War-weary Afghans celebrate Peace Day, urging end of conflicts

10:59, September 22, 2010      

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"When I was a child, the country was peaceful and relatively stable, but three decades of war created a lot of problems for us," said Kabal Mohammad, an elder Afghan trumpeter.

Mohammad and his partner drummer Tuesday played traditional music at a ceremony marking the International Peace Day on a hilltop in Afghan capital Kabul. But despite being surrounded by a cheerful audience, he still could not conceal his worries for the war-plagued country.

"We can find some food now, but we could not eat it calmly," said Mohammad. "We are in fear of explosions and gunshots."

"I am worrying for Afghanistan's children and youth," he added. "Many innocent children and elders were killed every day."

At the ceremony, about one dozen booths were set up, where blue and white flags symbolizing peace were distributed to children, and singers sang live-hearted songs before enchanted listeners. In a festive mood, children brandished the flags or flied kites to express their hope for peace.

"So far we enjoy today's ceremony a lot," said Frozan, a girl student of seventh grade."We want Afghanistan to be peaceful every day."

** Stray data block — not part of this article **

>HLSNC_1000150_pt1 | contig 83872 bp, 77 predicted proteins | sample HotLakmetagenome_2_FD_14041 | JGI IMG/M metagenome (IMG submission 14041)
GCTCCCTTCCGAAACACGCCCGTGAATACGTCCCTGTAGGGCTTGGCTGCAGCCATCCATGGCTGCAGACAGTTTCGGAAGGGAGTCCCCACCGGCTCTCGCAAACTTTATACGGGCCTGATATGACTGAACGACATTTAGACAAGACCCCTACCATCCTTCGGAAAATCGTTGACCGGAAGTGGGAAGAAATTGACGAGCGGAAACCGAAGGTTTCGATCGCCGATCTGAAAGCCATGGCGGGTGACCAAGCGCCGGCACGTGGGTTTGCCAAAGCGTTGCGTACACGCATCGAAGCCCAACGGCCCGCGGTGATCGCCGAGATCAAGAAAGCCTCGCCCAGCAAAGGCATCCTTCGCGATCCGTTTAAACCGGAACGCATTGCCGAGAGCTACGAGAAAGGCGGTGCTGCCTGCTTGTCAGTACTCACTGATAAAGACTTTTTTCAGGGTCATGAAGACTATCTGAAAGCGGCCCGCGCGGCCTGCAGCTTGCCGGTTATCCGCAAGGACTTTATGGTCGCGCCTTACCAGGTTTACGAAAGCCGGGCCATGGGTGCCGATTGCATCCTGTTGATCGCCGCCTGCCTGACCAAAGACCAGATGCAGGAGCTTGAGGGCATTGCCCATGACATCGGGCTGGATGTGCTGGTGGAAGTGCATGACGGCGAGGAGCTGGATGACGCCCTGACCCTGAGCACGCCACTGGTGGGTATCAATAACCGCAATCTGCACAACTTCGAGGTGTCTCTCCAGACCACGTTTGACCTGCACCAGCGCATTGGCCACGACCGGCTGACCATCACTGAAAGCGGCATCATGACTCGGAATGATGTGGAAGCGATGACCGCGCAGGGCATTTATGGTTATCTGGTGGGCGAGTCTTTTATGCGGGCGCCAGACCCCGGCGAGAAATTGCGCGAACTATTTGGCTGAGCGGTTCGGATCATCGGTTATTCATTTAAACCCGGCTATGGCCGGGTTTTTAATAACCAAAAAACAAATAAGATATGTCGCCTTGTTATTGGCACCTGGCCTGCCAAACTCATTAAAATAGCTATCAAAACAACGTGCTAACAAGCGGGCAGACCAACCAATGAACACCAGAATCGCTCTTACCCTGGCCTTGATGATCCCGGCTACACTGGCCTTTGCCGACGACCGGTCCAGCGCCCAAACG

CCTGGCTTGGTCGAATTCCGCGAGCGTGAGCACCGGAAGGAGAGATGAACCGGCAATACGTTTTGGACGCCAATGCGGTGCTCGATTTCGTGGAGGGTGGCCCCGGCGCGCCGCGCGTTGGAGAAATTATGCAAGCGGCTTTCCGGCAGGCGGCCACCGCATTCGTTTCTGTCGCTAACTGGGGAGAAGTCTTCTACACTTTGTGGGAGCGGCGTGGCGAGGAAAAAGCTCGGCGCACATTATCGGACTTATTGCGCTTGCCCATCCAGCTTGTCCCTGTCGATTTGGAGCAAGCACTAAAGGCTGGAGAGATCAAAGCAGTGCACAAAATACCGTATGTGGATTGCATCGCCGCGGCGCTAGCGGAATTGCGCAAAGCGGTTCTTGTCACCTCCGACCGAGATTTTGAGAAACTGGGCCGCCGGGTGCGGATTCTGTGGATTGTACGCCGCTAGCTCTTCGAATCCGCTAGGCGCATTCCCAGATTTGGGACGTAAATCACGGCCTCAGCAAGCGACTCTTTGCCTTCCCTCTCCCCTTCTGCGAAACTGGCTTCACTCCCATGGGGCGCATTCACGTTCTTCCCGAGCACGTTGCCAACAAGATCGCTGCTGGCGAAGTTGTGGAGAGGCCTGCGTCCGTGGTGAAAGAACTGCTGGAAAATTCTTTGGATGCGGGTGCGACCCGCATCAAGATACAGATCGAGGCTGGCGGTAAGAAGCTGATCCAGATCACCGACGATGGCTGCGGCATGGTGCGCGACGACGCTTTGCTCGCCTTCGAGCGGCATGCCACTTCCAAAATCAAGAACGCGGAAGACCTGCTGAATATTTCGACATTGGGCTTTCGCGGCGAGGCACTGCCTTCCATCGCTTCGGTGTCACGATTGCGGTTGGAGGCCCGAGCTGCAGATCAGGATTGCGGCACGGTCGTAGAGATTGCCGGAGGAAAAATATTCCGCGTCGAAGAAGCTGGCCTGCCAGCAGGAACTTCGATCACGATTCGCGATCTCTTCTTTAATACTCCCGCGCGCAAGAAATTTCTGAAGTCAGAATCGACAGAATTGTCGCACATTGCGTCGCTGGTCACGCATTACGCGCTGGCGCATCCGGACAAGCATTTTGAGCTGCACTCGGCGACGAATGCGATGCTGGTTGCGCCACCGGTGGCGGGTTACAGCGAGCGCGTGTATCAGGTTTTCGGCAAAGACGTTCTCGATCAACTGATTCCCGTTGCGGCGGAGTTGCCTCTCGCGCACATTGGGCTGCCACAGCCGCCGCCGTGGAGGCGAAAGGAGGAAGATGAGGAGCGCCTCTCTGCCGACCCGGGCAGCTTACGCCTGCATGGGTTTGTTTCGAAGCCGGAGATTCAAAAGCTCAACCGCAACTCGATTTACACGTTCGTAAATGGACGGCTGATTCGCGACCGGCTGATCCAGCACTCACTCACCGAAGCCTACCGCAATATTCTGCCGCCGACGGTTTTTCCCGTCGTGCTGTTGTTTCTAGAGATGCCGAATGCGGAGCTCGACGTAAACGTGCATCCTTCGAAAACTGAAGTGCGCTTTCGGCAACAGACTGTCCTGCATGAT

Her hope was echoed by her classmates. "I come to mark the International Peace Day in Afghanistan," said Nilofar, a girl wearing a white cap. "We want peace, and we request government to do more for peace."

Nine years after the collapse of the Taliban regime, Afghans gradually embrace the outside world and show their interest in things foreign to the country. Under a red awning, dozens of youths performed Muay Thai and others martial arts before an electrified audience.

With his body half naked and two ropes tied on his forehead and right arm, Mohmmad Jawad Hihsani said he practiced Muay Thai for six years and now is a member of the national team.

Hihsani said he loved Muay Thai, but fighting is the last thing he wanted.

"We want peace," said the young man "We don't like conflicts and wars."

Hihsani is eager to become the pride of the country some day, but he warned that peace is essential for his countrymen to achieve in sports or any other fields.

"We would not be successful in our education and sports, unless we can exercise our basic rights and live in peace," he said.

On Tuesday, various activities, including jogging and bicycling, were hosted in other parts of Kabul, as well as other cities in the country, to mark the International Peace Day.

On the same day, however, nine foreign troops were killed when a helicopter crashed in the restive southern region, making the casualties of NATO troops so far this year surpassing the whole fatalities in 2009. In Parwan province some 60 km north of Kabul, six workers with a local road building company were killed as their vehicle hit a roadside bomb.

"I want the government and Taliban to start negotiation and to stop killing each other; I want them to stop killing of an Afghan brother by another brother," said Mohammad.

"We only want peace," the trumpeter added. "Please stop war; we don't want it here."

Source: Xinhua (By Wang Yan)


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